News / 09 July 2018

An Automated Ingest and Sync Policy Example

iRODS deployments are nearly always unique. Every organization has a different set of use cases, different existing infrastructure (instruments, storage, networking, compute), and different plans regarding maintenance and life cycle management for both their data and their processes.

Our goal as a Consortium is to survey the landscape, understand the requests for different features and disparate use cases... but hear the similarities. We aim to see the common patterns and abstract the bits and pieces that can be reused and repurposed for the next deployment or the next industry.


An iRODS Capability is defined as a packaged solution that requires only configuration to deploy.

The iRODS Consortium has identified eight capabilities that constitute the balance of use cases we see. These include:

  • Automated Ingest
  • Storage Tiering
  • Compliance
  • Publishing
  • Provenance
  • Integrity
  • Auditing
  • Indexing

Organizations that come to the Consortium for help or advice need some subset of these eight capabilities to solve their data management issues. If you have others, please let us know.

The first packaged capability we released earlier this year was the Storage Tiering Framework.

Today, we are writing about the Automated Ingest Framework, which represents the second packaged capability, alongside some example policy.

Automated Ingest

Two such patterns we have identified, and have now abstracted, involve the onboarding of new or updated data - and then its immediate synchronization into the main dataflow of an organization's data management infrastructure. We have seen one or both of these patterns from nearly every one of our new proofs-of-concept and potential members in the last year.

The first is the "Landing Zone", whereby instruments (or other data sources) are placing data that needs to be ingested into iRODS and then the original is moved aside.

The second is the "Filesystem Scanner" in which an organization's existing filesystem is to be maintained as the source of truth and updates are to be mirrored into iRODS. This second scenario occurs when an organization with existing data decides to deploy iRODS. This is the cold start problem. They need to register what they have so they can find it later. It also allows an organization with its own history and best practices to continue using those practices without changing their scientists' and other employees work habits or toolchains.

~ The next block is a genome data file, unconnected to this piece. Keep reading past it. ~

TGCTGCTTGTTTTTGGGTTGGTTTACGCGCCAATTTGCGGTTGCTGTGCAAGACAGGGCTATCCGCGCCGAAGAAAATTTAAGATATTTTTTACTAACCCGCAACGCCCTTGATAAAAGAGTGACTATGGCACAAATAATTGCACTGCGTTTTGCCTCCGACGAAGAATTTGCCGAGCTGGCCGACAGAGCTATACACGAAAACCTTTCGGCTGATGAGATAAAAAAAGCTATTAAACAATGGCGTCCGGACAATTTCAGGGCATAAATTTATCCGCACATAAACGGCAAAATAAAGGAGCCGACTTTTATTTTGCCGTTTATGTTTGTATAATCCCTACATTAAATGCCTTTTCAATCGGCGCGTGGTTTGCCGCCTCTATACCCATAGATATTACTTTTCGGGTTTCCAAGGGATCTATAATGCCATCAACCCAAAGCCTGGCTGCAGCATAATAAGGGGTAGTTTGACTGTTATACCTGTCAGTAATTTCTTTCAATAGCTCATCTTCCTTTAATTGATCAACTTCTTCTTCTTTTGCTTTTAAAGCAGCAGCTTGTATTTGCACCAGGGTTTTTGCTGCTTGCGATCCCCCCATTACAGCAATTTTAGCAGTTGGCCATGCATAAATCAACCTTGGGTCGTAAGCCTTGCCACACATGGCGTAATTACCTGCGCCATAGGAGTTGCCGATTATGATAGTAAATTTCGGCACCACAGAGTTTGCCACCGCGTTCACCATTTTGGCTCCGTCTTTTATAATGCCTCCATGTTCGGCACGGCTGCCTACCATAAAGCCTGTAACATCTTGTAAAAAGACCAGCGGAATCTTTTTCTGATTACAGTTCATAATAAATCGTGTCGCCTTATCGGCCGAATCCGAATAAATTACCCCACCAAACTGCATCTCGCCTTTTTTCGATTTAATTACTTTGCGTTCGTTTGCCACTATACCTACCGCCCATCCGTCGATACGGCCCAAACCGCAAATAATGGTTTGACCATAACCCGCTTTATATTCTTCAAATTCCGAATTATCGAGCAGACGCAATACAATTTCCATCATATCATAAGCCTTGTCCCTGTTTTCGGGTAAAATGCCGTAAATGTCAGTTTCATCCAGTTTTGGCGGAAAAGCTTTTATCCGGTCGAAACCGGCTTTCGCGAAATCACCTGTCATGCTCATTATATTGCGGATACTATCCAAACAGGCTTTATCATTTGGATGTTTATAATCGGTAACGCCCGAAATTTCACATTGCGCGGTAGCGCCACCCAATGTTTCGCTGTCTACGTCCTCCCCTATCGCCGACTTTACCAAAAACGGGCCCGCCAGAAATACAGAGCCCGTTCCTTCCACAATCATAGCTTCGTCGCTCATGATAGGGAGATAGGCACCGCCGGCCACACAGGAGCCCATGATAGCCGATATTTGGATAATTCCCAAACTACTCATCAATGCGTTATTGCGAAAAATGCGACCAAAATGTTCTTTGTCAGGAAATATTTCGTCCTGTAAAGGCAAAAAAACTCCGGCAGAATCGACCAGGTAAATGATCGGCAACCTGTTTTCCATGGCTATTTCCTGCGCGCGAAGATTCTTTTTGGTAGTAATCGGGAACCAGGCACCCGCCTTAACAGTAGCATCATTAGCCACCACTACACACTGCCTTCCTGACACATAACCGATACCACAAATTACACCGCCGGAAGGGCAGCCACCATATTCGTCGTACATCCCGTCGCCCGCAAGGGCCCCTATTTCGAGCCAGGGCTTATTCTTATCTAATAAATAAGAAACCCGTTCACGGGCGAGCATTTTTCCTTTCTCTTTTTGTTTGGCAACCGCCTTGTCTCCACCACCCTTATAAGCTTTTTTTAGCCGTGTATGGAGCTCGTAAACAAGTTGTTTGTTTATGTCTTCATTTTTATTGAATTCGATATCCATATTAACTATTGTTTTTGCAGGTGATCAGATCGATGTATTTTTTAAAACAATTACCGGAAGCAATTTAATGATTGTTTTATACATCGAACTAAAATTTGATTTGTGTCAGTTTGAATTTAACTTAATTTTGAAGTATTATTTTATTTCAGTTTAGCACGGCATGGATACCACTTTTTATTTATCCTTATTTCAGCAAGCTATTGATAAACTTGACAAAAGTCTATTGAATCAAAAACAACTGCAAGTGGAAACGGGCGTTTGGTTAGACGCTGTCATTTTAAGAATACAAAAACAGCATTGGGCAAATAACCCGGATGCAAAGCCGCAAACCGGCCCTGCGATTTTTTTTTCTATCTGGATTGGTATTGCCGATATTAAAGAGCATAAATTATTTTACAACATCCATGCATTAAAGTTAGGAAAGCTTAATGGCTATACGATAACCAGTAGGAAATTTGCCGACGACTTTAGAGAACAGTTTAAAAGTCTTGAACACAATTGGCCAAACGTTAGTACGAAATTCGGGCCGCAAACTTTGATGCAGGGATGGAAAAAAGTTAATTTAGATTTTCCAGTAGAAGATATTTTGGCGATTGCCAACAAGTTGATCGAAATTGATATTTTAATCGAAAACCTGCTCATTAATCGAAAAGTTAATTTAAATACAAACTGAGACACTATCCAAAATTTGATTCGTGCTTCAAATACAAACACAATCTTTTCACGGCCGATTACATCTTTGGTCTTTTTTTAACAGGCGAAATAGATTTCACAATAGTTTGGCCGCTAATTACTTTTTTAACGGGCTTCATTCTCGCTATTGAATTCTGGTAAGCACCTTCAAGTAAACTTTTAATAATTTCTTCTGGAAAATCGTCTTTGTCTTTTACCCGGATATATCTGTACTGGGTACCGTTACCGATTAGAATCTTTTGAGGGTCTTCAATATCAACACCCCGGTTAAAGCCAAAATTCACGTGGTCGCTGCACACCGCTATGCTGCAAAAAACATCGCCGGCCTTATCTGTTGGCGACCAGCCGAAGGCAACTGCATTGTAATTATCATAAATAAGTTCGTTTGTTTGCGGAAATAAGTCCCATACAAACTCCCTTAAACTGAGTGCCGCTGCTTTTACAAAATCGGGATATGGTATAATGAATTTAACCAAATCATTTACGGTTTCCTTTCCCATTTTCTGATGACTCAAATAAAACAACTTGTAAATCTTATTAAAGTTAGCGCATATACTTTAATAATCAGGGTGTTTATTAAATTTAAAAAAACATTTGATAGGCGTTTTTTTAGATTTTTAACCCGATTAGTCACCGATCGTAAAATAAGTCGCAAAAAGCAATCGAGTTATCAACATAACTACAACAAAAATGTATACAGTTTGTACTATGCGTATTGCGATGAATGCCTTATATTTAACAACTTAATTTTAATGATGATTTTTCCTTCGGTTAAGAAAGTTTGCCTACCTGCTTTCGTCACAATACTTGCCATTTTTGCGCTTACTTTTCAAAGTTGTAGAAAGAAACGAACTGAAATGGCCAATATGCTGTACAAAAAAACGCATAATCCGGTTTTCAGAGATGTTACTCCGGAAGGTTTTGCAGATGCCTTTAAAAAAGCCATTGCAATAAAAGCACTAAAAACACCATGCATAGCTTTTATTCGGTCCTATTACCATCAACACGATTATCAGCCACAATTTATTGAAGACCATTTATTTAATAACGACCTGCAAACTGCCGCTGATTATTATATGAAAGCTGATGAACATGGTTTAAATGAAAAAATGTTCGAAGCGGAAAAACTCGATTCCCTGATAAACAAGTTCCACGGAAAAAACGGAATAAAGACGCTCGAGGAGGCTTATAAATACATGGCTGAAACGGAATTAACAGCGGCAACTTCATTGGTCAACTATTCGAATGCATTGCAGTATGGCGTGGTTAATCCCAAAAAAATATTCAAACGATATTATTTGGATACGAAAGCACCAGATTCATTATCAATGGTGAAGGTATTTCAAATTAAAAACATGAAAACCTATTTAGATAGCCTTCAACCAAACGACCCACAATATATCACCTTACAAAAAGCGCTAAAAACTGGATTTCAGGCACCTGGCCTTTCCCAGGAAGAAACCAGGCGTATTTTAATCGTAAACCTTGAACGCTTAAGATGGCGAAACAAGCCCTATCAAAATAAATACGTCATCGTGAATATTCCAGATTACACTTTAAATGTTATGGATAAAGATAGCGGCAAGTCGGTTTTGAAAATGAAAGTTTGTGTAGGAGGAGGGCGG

Regardless of how the Automated Ingest Framework is configured, once new data hits the iRODS policy engine, events are triggered and action can be taken.

That action is defined by policy, written and deployed as rules; in this case, in Python.

Example Policy - Sync to Destination Resource

We have written iRODS policy (a set of rules) to encapsulate this behavior and make it reusable for others. The code can be found here.

The policy is written in Python and requires the use of the iRODS Python Rule Engine Plugin.

There are four use cases captured by this policy:

# 0 - New data arrives in the scanned file system and is registered into the SCANNED_RESOURCE
#     The newly registered data will be replicated to the DESTINATION_RESOURCE_ROOT
# 1 - New identical data arrives in the scanned file system that is already registered elsewhere
#     Register this new data into SCANNED_RESOURCE as a replica of the existing data
# 2 - New very similar data arrives in the scanned file system that is already registered elsewhere
#     Register this new data into SCANNED_RESOURCE as a replica of the existing data
#     Since the file sizes are not identical, update all the other replicas
# 3 - Local modifications are made to existing replicas on SCANNED_RESOURCE
#     Detect and update all the other replicas

There are only three variables to be configured for a particular deployment:

SCANNED_RESOURCE = 'example_scanned_resc'
DESTINATION_RESOURCE_ROOT = 'example_dest_resc_root'

These use cases are implemented with three helper functions and two dynamic policy enforcment points (or dynpeps):

# Given a condInput from a policy enforcement point
# Search for a given key and return the value
def get_value_for_key(kvpairs, key):
# Given a logical path and a replica number
# Perform a general query to determine the resource name
def get_resource_name_by_replica_number(callback, logical_path, replica_number):
# Given a logical path and a resource name
# Perform a general query to determine the replica size
def get_existing_replica_size_from_destination(callback, logical_path):
# Dynamic Policy Enforcement Point for rsPhyPathReg
# Required for Use Cases 0, 1, 2
def pep_api_phy_path_reg_post(rule_args, callback, rei):
# Dynamic Policy Enforcement Point for rsModDataObjMeta
# Required for Use Case 3
def pep_api_mod_data_obj_meta_post(rule_args, callback, rei):

The Front Door

After all this, the data is registered and now resident in the catalog in iRODS. From here, it's a matter of additional policy and configuration for things like:

  • Disaster Recovery
  • Data Distribution
  • Replication for Durability
  • Archive to Multi-Cloud
  • Replication for Locality of Reference

The above set of example policy will afford an organization the ability to treat an existing filesystem as the source of truth, keep its existing toolchains and professional work habits in tact, but also can make the data discoverable, actionable, backed up, indexed, and available for automated processing by powerful workflows and any other custom policy you may write. Any work products derived from this data can be annotated with references back to the source data providing important provenance and audit trails required by regulatory agencies or publishing rules.

Getting data ingested in an automated way is the first step towards taking control of your data and providing confidence to everyone who needs to use it.

Terrell Russell